“Man of Steel” is like Superman taking a punch from a human; you feel nothing.
The film kicks off just as Krypton’s unstable core is about to decimate the planet. In an effort to ensure his race carries on, Jor-El (Russell Crowe) pops his newborn baby boy into a pod and ships him off to Earth. The pod lands in Kansas, right in the Kent’s backyard, and while Jonathan and Martha (Kevin Costner and Diane Lane) raise the boy as their own, they’ve also always known he’s not from here. In order to keep his origin a secret, Clark goes through school as an outcast, constantly getting picked on but unable to unleash his unearthly strength to fight back.
Now a 33-year-old man, Clark (Henry Cavill) moves from place to place, trying to keep a low profile. Trouble is, when he sees someone in trouble, he just can’t help himself. Finally Clark seizes an opportunity to learn about his real parents and home planet, but accessing that information also unleashes an unspeakable evil upon Earth, one that only he can stop.
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What are you going to get if you opt to catch Bill Guttentag’s Tribeca Film Festival entry Knife Fight? Guttentag’s co-writer, Chris Lehane, says it best. “Sometimes it takes the lowest blows to achieve the noblest ends.” Lehane works as a political consultant and, more bluntly, a crisis averter. When a contender’s campaign turns south via scandal, Lehane steps in to spin the situation in his or her favor.
And so is true of the star of Knife Fight, Paul Turner, played by Rob Lowe. In Paul’s case, he’s got a Kentucky governor (Eric McCormack) with a thing for young office employees and a California senator who can’t help but to take a massage a little too far. With the next election on the horizon, their only hope at holding onto their positions is if Paul, with the help of his trusty assistant, Kerstin (Jamie Chung), can work some magic.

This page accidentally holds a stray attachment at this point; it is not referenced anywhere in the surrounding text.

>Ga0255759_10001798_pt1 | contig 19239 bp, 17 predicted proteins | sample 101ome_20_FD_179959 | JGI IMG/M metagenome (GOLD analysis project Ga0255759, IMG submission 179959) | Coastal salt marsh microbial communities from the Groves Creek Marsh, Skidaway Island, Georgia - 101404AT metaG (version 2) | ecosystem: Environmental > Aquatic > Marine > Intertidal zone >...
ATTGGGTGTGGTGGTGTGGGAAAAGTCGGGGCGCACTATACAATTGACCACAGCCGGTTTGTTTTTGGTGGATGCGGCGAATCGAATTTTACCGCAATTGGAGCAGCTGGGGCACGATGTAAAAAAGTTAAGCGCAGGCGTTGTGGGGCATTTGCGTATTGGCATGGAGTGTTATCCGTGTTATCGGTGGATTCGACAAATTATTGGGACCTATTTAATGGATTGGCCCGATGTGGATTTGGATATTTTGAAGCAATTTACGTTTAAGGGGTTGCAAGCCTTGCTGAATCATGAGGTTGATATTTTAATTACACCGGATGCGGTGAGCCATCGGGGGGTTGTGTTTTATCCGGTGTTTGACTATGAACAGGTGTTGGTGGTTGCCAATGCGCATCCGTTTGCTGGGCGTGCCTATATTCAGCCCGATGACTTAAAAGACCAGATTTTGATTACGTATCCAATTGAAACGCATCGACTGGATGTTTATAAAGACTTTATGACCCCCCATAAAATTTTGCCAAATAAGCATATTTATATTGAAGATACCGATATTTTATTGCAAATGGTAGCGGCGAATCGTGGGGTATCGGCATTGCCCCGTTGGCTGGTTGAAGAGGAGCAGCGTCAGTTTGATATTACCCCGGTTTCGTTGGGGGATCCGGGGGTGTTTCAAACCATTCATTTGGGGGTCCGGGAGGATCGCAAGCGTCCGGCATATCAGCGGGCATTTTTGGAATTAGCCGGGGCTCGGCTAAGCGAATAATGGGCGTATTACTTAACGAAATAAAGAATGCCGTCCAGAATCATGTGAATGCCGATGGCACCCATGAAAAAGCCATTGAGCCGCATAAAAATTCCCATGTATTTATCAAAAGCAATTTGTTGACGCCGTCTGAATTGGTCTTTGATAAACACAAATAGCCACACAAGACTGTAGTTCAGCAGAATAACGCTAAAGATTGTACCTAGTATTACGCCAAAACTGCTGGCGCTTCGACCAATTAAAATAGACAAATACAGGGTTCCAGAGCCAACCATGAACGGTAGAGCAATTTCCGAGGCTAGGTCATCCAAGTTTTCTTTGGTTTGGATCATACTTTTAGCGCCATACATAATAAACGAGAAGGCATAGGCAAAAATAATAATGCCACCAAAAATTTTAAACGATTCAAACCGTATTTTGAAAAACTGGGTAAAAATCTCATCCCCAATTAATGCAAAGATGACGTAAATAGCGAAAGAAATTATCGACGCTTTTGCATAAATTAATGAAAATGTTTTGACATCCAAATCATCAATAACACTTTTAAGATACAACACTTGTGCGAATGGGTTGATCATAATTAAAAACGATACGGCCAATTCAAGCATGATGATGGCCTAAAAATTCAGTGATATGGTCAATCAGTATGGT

Guttentag, Lehane and Lowe not only hit New York City to celebrate the film’s big premiere at Tribeca, but the trio also sat down to talk about the truth behind this project, the challenges of working on such a small budget with so little time, how they hope audiences will respond and more. Read all about it in the interview below.
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I’m not as politically savvy as I’d like to be, but isn’t that part of the reason folks running for office have campaigns? Yes, the ultimate goal is to get votes, but they’re educating the public on their policies in the process. Now the question is, what happens when scandal swoops in and steals that spotlight? That’s where folks like Chris Lehane and characters like Kerstin (Jamie Chung) and Dimitris (Richard Schiff) step in.
Knife Fight stars Rob Lowe as Paul Turner, a fictional version of Lehane, the film’s co-writer. When a political candidate sleeps with a young office aide or takes a massage a little too far, Paul steps in to spin the situation in their favor. Paul’s incredibly good at what he does, but when a Kentucky governor and California senator screw up big time right before the election, there’s no way Paul can patch things up without the help of his assistant, Kerstin, and Dimitris, an operative who specializes in uncovering secrets.
Just six months away from the next presidential election, Knife Fight brings the campaign process to the forefront at the Tribeca Film Festival. In honor of the movie’s world premiere, Schiff and Chung were on hand to discuss their political knowhow, the pressure of shooting the full feature with a big ensemble cast in just a month, hopes for the film’s reception and more. Catch it all in the video interview below.
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